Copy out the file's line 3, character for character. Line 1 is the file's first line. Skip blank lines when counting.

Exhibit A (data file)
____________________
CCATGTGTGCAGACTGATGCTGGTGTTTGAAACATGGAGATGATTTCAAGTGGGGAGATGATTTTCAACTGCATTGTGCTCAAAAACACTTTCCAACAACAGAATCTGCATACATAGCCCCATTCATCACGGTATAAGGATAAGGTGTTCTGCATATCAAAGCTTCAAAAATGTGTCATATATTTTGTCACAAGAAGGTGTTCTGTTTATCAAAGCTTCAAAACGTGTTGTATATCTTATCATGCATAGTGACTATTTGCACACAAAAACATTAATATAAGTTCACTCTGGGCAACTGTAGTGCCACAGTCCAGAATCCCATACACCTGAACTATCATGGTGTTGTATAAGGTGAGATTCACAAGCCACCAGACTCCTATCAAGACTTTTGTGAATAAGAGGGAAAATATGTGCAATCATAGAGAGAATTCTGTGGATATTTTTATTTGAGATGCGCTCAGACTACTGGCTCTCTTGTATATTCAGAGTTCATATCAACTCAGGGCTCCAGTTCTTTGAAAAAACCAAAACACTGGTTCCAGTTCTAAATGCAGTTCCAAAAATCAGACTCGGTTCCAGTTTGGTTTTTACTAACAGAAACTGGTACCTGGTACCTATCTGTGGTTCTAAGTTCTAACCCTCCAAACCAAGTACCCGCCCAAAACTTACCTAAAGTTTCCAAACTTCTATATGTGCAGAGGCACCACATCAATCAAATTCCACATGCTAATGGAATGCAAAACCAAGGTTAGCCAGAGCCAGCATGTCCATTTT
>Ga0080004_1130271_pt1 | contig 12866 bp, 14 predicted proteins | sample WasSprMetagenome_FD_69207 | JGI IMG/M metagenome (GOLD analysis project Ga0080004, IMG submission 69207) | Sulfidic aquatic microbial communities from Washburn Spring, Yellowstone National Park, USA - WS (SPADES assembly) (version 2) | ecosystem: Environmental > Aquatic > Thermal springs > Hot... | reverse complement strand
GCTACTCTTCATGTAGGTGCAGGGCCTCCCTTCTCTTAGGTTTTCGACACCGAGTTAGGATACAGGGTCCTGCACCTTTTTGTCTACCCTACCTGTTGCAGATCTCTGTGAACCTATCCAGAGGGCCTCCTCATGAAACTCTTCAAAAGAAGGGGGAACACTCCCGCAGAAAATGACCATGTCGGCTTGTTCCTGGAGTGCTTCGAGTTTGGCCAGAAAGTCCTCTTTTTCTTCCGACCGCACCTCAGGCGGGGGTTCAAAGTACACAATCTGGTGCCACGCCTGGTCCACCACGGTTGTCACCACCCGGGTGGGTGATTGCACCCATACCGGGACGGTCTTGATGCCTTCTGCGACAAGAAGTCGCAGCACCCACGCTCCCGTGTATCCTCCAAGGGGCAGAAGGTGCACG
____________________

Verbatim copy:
GCTACTCTTCATGTAGGTGCAGGGCCTCCCTTCTCTTAGGTTTTCGACACCGAGTTAGGATACAGGGTCCTGCACCTTTTTGTCTACCCTACCTGTTGCAGATCTCTGTGAACCTATCCAGAGGGCCTCCTCATGAAACTCTTCAAAAGAAGGGGGAACACTCCCGCAGAAAATGACCATGTCGGCTTGTTCCTGGAGTGCTTCGAGTTTGGCCAGAAAGTCCTCTTTTTCTTCCGACCGCACCTCAGGCGGGGGTTCAAAGTACACAATCTGGTGCCACGCCTGGTCCACCACGGTTGTCACCACCCGGGTGGGTGATTGCACCCATACCGGGACGGTCTTGATGCCTTCTGCGACAAGAAGTCGCAGCACCCACGCTCCCGTGTATCCTCCAAGGGGCAGAAGGTGCACG